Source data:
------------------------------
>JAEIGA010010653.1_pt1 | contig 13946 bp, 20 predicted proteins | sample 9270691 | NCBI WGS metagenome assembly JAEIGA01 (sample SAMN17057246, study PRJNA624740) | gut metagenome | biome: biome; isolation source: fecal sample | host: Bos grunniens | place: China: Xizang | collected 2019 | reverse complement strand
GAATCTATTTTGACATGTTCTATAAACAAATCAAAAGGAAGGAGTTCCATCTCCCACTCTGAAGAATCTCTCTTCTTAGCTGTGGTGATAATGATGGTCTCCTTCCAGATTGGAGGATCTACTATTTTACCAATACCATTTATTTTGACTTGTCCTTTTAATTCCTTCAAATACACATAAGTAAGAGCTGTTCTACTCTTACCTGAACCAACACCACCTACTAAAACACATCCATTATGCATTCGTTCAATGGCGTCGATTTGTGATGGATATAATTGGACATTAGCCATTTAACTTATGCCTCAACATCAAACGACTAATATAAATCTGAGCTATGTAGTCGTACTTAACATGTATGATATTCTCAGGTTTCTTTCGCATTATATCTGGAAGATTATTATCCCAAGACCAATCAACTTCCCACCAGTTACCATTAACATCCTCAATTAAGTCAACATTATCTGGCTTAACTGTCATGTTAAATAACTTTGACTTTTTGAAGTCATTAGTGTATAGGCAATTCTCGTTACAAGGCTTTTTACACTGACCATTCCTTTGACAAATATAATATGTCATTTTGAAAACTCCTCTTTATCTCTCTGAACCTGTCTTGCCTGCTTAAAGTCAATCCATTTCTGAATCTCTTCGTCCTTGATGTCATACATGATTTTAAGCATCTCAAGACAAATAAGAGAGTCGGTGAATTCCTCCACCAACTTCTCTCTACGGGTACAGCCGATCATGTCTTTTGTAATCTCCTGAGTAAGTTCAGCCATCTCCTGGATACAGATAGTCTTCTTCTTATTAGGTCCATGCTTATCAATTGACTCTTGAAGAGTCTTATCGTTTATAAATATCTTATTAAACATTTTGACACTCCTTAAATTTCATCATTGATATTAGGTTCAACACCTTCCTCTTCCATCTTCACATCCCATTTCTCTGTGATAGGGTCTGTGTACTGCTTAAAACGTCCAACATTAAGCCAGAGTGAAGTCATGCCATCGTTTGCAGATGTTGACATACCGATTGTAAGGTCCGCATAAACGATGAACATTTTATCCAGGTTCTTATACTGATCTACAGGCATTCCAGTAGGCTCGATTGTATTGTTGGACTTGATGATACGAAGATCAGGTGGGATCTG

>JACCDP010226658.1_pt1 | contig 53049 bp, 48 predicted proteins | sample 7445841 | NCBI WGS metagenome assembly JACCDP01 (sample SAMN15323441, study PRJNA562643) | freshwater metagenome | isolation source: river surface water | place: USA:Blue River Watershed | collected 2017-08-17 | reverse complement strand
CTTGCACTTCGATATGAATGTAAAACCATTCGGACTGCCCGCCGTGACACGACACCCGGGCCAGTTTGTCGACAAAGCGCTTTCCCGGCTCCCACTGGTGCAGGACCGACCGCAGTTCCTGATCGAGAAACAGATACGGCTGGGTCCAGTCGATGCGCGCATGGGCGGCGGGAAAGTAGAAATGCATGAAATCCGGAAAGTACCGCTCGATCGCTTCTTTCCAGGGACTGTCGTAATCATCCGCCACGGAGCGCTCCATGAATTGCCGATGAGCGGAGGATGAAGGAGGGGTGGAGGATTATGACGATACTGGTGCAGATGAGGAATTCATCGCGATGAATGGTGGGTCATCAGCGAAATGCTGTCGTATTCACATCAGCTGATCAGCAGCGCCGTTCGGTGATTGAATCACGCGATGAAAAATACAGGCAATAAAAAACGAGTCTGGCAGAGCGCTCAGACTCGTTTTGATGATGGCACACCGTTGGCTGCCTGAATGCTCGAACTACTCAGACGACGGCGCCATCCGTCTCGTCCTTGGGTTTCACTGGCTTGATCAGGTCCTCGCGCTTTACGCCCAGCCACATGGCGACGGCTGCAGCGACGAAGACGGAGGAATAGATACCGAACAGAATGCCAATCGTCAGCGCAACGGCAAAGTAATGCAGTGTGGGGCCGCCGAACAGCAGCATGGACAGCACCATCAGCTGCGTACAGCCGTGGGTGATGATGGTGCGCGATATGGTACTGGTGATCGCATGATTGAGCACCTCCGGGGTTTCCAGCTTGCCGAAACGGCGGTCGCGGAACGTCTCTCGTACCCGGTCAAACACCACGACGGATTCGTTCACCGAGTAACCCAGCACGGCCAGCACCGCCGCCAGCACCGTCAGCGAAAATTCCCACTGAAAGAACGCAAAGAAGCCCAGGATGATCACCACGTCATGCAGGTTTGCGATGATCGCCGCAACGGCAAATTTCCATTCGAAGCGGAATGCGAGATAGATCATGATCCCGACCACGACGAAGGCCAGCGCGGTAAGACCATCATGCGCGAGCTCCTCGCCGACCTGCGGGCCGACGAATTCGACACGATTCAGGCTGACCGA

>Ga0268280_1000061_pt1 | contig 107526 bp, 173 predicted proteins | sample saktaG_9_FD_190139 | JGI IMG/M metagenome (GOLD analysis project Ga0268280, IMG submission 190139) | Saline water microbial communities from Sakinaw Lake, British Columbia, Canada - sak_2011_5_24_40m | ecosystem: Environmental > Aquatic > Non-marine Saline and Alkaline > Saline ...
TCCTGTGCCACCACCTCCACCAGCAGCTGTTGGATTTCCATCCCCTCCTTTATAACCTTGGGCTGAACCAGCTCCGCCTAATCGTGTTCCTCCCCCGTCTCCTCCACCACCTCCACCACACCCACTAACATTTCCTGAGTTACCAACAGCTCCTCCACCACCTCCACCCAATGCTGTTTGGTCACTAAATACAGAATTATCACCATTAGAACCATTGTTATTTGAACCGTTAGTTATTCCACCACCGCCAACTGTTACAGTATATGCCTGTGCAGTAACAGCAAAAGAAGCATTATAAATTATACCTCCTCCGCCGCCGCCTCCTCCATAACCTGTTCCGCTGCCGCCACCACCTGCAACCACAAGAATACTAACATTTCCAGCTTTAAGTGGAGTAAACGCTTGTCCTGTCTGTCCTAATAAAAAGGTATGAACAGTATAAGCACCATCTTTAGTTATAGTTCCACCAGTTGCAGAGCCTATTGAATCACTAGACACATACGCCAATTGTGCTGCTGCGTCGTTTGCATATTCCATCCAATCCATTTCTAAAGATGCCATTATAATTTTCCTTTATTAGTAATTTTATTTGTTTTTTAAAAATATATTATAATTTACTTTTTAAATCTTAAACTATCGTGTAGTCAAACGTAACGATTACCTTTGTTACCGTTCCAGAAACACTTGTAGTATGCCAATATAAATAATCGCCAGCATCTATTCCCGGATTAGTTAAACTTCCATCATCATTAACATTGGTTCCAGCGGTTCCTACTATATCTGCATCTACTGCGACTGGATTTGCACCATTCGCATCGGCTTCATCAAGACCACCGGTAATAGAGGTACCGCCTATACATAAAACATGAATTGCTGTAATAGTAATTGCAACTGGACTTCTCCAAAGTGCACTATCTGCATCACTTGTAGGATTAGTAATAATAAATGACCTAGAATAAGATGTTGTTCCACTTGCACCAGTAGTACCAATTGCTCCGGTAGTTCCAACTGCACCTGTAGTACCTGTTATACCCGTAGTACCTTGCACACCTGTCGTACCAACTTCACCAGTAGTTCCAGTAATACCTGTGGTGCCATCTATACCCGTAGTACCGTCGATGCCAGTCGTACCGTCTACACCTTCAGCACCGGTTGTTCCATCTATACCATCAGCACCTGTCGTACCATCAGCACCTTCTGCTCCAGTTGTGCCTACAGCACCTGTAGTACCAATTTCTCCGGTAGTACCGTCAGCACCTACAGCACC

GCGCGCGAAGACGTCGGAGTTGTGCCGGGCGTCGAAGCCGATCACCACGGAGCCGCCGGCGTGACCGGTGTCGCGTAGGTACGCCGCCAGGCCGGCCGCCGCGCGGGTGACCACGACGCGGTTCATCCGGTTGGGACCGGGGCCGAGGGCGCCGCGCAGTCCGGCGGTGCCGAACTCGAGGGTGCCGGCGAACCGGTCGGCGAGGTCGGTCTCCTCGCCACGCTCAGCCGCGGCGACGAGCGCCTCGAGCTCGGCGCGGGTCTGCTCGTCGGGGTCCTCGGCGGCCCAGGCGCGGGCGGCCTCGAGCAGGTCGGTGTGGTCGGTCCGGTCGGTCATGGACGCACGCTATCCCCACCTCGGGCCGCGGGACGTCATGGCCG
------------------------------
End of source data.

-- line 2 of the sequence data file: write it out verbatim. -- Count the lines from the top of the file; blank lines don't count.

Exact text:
GAATCTATTTTGACATGTTCTATAAACAAATCAAAAGGAAGGAGTTCCATCTCCCACTCTGAAGAATCTCTCTTCTTAGCTGTGGTGATAATGATGGTCTCCTTCCAGATTGGAGGATCTACTATTTTACCAATACCATTTATTTTGACTTGTCCTTTTAATTCCTTCAAATACACATAAGTAAGAGCTGTTCTACTCTTACCTGAACCAACACCACCTACTAAAACACATCCATTATGCATTCGTTCAATGGCGTCGATTTGTGATGGATATAATTGGACATTAGCCATTTAACTTATGCCTCAACATCAAACGACTAATATAAATCTGAGCTATGTAGTCGTACTTAACATGTATGATATTCTCAGGTTTCTTTCGCATTATATCTGGAAGATTATTATCCCAAGACCAATCAACTTCCCACCAGTTACCATTAACATCCTCAATTAAGTCAACATTATCTGGCTTAACTGTCATGTTAAATAACTTTGACTTTTTGAAGTCATTAGTGTATAGGCAATTCTCGTTACAAGGCTTTTTACACTGACCATTCCTTTGACAAATATAATATGTCATTTTGAAAACTCCTCTTTATCTCTCTGAACCTGTCTTGCCTGCTTAAAGTCAATCCATTTCTGAATCTCTTCGTCCTTGATGTCATACATGATTTTAAGCATCTCAAGACAAATAAGAGAGTCGGTGAATTCCTCCACCAACTTCTCTCTACGGGTACAGCCGATCATGTCTTTTGTAATCTCCTGAGTAAGTTCAGCCATCTCCTGGATACAGATAGTCTTCTTCTTATTAGGTCCATGCTTATCAATTGACTCTTGAAGAGTCTTATCGTTTATAAATATCTTATTAAACATTTTGACACTCCTTAAATTTCATCATTGATATTAGGTTCAACACCTTCCTCTTCCATCTTCACATCCCATTTCTCTGTGATAGGGTCTGTGTACTGCTTAAAACGTCCAACATTAAGCCAGAGTGAAGTCATGCCATCGTTTGCAGATGTTGACATACCGATTGTAAGGTCCGCATAAACGATGAACATTTTATCCAGGTTCTTATACTGATCTACAGGCATTCCAGTAGGCTCGATTGTATTGTTGGACTTGATGATACGAAGATCAGGTGGGATCTG